Environmental Costs in Agriculture and Their Assessment
Methodological background of the research is based on the concept of social cost and social benefit coined by Arthur Cecil Pigou (1877-1959): social cost covers private operating costs incurred by enterprises and consumers and all external costs that are incurred by entities or persons not directly related to the respective activities; social benefit covers private benefit and entire external benefit of activities by enterprises and consumersand the entire external benefit provided by it to others.In the contemporary sustainable society, sustainable consumers are those who associate personal and social benefit closely with environmental protection. In their activities, they develop and consume products taking into account environmental criteria besides the conventional value-for-money assessment, thus incurring environmental costs. Environmental costs can be classified into two major groups: public costs (incurred on the European Union (EU) and national level) and individual costs – incurred by a business entity or natural person. Compensation costs intended for compensation of costs incurred by consumers or revenues not incurred due to compliance with environmental restrictions account for the major share of public environmental costs. These costs have been analysed extensively in the research literature, where the effect of environmental measures from the agricultural perspective is analysed.Micro-level analysis is required for analysis of individual environmental costs. Agricultural business – one of the businesses characterised by intensive use of environmental resources, at the same time creating benefit to the society by maintaining and enhancing the resources – has been chosen for this research. A share of agricultural business costs comprises environmental costs; on the other hand, agricultural business entities often need to abandon certain activities, resulting in loss of a share of revenues in order to maintain environment as the public good.
Potential causes behind formation of environmental costs at a farm are as follows: managerial – where conventional vs. sustainable farming practice is chosen; economic – rational behaviour, competitiveness, estimated returns; social – where environmentally friendly activity is conducted.Types and volumes of environmental costs incurred and revenues lost as a result of environmental protection at agricultural enterprises depend on the nature of operations. Intensive and non-intensive farming is conducted on territories that are, respectively, containing high-yield soilsand unfavourable for farming. Farms operating on high-yield soils incur relatively higher lost profit, in case they become engaged in organic farming (and environmental protection along with that), as farms engaged in organic farming incur approx. 25% increase in cost, while their crop yield drops by approx. 30 %. Farming type (crop production, livestock production, mixed farm) also determines environmental actions and their available range.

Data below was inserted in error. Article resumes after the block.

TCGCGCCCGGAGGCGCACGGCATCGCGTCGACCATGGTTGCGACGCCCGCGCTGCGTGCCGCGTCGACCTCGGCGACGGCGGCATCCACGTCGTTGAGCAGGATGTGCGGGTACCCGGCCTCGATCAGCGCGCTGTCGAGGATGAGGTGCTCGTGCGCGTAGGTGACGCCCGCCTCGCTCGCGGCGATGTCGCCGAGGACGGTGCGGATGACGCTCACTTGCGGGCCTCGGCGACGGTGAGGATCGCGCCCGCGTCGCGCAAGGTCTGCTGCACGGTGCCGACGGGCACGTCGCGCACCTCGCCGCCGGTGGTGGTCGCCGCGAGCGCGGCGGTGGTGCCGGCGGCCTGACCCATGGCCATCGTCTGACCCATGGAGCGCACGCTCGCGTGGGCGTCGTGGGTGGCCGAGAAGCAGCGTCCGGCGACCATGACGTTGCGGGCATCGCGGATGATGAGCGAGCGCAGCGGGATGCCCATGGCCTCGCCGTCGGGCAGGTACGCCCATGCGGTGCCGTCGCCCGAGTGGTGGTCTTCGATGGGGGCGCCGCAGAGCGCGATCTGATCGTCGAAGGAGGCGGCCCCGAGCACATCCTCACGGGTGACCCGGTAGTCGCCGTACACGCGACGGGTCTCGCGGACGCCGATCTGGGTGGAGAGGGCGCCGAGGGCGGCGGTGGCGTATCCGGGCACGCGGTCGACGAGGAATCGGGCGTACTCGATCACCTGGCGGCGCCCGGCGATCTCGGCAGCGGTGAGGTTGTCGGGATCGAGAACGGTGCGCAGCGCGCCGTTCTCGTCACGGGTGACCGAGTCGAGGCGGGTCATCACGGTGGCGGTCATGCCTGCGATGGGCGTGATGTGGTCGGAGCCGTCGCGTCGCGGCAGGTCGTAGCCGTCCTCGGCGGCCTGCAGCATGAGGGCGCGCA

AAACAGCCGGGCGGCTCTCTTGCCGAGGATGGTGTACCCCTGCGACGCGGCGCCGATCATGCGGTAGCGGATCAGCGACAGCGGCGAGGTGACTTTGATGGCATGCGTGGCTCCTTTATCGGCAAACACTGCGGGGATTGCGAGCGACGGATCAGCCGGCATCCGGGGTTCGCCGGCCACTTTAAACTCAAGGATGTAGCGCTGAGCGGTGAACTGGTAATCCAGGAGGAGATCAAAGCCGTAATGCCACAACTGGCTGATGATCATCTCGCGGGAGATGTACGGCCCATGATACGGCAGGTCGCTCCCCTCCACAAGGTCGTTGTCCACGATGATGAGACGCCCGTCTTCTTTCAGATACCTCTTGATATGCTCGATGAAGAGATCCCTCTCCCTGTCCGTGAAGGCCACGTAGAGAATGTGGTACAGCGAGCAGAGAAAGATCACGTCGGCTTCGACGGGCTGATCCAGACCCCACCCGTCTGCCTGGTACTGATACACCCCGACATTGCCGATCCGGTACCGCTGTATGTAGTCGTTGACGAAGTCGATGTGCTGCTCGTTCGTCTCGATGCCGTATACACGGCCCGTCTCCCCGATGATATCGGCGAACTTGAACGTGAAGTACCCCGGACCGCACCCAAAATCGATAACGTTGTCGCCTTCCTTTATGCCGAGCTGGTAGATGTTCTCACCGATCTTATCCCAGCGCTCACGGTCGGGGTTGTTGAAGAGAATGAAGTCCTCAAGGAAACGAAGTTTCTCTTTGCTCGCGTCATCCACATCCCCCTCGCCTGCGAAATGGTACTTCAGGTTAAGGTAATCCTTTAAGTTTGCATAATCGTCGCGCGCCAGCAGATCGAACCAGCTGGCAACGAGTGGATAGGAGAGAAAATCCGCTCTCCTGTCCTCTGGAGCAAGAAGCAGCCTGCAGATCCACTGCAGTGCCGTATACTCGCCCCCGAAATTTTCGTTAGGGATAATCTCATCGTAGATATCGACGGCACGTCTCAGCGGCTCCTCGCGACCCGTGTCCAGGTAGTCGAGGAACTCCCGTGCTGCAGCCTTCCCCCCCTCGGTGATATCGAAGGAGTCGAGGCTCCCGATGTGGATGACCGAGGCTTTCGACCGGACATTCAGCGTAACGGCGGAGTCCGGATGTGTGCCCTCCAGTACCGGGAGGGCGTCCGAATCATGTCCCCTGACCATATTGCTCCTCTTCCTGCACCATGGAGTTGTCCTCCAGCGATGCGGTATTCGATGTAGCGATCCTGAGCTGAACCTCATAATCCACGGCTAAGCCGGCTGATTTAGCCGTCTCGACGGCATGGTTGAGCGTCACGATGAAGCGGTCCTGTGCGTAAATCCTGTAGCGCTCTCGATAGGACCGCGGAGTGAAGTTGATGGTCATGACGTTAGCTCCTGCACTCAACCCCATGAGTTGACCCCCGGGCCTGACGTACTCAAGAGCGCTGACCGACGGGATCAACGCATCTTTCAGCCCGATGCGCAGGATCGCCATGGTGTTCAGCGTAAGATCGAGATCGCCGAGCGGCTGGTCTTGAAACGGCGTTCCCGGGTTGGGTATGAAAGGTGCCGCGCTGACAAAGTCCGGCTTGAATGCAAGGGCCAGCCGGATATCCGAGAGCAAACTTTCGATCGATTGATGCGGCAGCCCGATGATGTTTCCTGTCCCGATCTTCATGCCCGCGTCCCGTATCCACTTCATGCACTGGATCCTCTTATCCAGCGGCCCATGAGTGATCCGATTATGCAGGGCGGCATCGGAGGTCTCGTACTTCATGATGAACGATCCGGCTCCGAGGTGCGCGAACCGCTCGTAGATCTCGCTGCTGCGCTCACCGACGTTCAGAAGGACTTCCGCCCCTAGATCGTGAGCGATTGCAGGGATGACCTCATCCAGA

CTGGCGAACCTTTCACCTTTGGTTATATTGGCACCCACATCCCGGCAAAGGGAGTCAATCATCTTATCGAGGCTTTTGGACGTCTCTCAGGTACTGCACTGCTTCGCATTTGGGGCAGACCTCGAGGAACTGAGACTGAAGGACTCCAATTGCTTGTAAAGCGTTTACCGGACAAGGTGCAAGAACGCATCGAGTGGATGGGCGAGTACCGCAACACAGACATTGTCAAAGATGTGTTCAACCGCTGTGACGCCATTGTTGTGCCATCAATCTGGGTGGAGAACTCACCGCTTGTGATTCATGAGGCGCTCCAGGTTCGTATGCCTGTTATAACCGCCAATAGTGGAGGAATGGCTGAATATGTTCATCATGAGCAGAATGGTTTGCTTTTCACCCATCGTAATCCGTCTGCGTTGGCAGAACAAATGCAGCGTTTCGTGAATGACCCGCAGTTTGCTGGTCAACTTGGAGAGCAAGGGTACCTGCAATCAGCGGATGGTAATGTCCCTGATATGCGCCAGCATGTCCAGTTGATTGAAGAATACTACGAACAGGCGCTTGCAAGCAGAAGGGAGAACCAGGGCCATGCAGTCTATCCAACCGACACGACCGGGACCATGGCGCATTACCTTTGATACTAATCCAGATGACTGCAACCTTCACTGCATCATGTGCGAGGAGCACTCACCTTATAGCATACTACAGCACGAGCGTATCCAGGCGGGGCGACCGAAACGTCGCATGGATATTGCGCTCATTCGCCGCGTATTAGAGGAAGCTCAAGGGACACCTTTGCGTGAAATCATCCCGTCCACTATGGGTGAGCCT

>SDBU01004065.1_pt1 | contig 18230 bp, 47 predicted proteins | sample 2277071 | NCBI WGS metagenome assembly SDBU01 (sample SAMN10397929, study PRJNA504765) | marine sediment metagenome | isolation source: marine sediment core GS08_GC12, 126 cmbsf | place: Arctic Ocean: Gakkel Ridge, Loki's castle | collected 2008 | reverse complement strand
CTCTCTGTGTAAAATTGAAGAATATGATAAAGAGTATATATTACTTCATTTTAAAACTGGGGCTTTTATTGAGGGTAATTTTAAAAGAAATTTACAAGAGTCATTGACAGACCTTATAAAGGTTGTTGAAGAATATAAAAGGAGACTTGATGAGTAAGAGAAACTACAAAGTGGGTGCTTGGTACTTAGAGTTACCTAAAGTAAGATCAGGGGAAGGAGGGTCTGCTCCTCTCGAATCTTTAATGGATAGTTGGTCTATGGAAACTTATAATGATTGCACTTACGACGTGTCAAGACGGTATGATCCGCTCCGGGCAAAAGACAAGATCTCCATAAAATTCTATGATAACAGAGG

In micro-level analysis of environmental costs, maximum attention is cantered on environmental taxes. They are referred to as one of the most efficient measures for improvement of environmental condition and rational resource consumption. Nonetheless, agricultural business entities often incur environmental costs voluntarily or prompted by the causes mentioned above rather than under the polluter-pays principle. This is in line with the concept of sustainable farming implying links between social, economic, and environmental dimensions of farming. It is therefore very important to design a methodology enabling assessment of the environmental costs incurred from the perspective of their benefit.
Cost analysis primarily involves analysis of cost effectiveness. This requires the use of quantitative approaches(those that help identify they income – outcome relationship). The analysis involves calculation of financial indicators (received payments and costs incurred or lost revenues), the effect on product cost (e.g., use of less organic fertilizers, plastic materials leads to lower cost), business revenues (revenues decrease due to smaller product volumes resulting from use of less resources),profitability. Analysis of the analytical data, however, has prompted the need for integrated approach towards analysis of the costs. The key result of the research is the set of indicators of productivity, efficiency and effectiveness proposed for assessment of environmental costs at a farm. The productivity indicators reflect the returns on use of resources used in the process of production; efficiency indicators demonstrate the efficiency of management of own assets by business entities, while analysis of effectiveness is aimed as verifying presence of not only financial, but also, social benefit, if any, of the environmental costs. It is reasonable to assess the investments into environmental protection by calculating the payback period or the burden of other costs which has decreased as a result of the environmental costs incurred. In analysis of environmental costs, it is very important to identify whether the costs are mandatory or voluntary. In the end, environmental compliance is aimed at maintenance of environmental quality and preservation of renewable energy resources – the result, which is difficult to express by any economic indicators. The research could be continued by taking deeper insight into analysis of different types of environmental costs and selection of new approaches for the analysis.
Keywords – Environmental costs, assesment, efficiency.